Rudolf Brazda is an old man on this summer day of 2008 in Berlin, Germany. A very old man. Pictures show the 95-years-old gently holding a red rose and unabashedly flirting with Berlin’s openly gay major Klaus Wovereit. He smiles, laughs and even strokes the major’s head. It’s a gesture of friendship, affection and most important, a gesture of forgiveness. A gesture that moves, a gesture that shows very clearly that reconciliation is possible.
Just weeks before Berlin opened a memorial for the LGBT victims of the Third Reich. About 6000 gay men were killed in the concentration camps of Nazi Germany. In 2008 they were finally honored with their own memorial in the center of Germany’s capital. By then everyone was certain that no LGBT person who had survived a concentration camp was still alive. That was until a woman saw the news about the memorial on TV and remember her uncle. Her uncle Rudolf Brazda who had told stories about his time in the concentration camp Buchenwald, sent there because of his “unnatural desire” for men. Immediately she contacted the biggest German LGBT association. After over six decades Rudolf was now invited by the German government to share his story. And he did.
Rudolf was born in 1913 in today’s Thuringia. He led a happy life. At the age of twenty he met his first love and even moved in with him. But when Hitler came to power in 1933, Rudolf’s life changed. In 1935 he was charged with violation of §175, the anti-gay paragraph of German law. In court he spoke proudly of his partner and made very clear that he was not ashamed of loving him. He was sentenced to six months in prison. After his release he found a new partner and joined a traveling theater company. For years he worked as an actor and dancer. He remembered even in very old age that his Josephine Baker imitation was hilarious. But in 1938 he was arrested again and in 1942 sent to the concentration camp Buchenwald. There he was forced to wear the pink triangle, the symbol for gay men. He escaped the hard physical work that gay men had to do there because a Kapo, a prisoner who was assigned by the SS guards to supervise forced labor, fell in love with him. This man saved his life by giving him better jobs. Many others weren’t that lucky and died from exhaustion or torture. Many gay men were executed, many used for medical experiments, castrated and subjected to inhumane treatments that were supposedly designed to “heal” their homosexuality. Rudolf however was able to survive until the US-Army freed the camp in April 1945.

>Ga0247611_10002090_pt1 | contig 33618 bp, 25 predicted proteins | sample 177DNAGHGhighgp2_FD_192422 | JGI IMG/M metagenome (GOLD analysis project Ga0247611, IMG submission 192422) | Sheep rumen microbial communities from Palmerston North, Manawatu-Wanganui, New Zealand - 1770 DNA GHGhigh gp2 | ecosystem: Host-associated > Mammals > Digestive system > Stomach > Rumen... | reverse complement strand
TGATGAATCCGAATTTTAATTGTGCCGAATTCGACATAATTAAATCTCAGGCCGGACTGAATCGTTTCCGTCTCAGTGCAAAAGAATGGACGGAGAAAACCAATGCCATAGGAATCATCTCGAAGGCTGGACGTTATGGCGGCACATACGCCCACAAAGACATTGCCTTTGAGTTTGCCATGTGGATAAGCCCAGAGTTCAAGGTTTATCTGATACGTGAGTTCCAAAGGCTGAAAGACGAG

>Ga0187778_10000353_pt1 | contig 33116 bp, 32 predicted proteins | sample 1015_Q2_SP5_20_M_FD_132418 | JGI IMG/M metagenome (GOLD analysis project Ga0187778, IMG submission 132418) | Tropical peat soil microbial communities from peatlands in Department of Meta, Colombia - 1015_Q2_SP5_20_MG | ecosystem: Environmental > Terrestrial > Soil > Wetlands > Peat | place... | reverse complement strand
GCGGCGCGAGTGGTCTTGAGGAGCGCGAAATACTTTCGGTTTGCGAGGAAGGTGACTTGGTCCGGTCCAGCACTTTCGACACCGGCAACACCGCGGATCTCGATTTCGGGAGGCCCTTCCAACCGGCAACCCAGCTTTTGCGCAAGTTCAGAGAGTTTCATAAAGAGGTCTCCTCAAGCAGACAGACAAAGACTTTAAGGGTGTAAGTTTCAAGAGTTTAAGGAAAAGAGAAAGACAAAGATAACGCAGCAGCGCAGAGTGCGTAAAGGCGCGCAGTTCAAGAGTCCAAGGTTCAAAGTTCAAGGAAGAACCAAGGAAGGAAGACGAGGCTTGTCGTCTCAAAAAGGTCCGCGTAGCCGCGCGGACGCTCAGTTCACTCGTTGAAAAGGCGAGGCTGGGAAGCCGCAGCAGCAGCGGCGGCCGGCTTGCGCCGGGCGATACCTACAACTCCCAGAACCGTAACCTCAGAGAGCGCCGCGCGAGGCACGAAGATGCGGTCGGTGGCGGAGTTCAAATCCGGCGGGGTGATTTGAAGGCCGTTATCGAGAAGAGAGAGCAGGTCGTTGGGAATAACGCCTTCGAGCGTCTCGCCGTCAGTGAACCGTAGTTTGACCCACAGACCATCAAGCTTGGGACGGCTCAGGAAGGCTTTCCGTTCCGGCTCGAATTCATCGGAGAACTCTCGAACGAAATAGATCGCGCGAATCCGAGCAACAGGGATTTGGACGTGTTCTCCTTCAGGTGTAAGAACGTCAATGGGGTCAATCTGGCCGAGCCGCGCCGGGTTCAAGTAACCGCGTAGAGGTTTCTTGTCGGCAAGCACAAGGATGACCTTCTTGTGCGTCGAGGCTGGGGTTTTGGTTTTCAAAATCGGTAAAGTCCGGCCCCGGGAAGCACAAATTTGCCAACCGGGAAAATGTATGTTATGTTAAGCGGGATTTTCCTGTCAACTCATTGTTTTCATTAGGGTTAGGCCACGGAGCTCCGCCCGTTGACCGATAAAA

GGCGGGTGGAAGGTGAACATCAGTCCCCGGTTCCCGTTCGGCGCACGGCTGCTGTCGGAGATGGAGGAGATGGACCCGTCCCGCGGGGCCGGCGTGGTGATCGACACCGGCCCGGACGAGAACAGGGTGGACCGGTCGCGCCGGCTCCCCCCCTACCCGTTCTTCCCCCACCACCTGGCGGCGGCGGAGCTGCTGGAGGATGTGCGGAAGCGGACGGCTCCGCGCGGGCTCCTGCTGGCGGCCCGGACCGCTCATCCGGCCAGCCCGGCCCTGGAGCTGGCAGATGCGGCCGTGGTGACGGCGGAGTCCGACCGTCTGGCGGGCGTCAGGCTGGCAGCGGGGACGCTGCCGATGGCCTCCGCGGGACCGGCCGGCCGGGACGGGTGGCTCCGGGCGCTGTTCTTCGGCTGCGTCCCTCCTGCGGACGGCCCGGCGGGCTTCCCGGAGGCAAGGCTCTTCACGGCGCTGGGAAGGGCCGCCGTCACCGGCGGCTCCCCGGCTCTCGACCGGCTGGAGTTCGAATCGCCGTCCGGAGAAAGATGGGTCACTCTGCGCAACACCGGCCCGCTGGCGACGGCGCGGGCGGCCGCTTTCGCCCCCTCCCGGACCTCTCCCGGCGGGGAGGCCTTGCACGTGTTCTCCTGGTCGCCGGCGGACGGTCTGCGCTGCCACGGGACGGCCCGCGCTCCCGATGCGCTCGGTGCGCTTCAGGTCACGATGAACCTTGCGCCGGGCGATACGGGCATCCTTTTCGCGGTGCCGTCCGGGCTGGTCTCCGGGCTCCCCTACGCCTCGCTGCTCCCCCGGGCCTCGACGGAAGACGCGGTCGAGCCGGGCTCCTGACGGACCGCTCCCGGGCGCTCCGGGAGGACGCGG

And then, 63 years later there he is in the capital of Germany holding a red rose and flirting with the gay major. How much times have changed. Rudolf, who passed away in 2011, saw men being killed for loving other men. He then saw the abolition of §175 in 1994, the very paragraph that sent him to prison in the first place. He watched country after country not only legalizing homosexuality, but even civil unions and yes, marriage. How amazed he must have been to see the world changing so fast around him. From gas chamber to altar in not even 70 years. So just imagine, my friends, all the good the next 70 years will bring for the LGBT community. Yes, we are still confronted with homophobia and homophobic laws but this is a time of changes and a time of hope. History is on our side now. Or as Rudolf put it:
“Happiness always came to me.”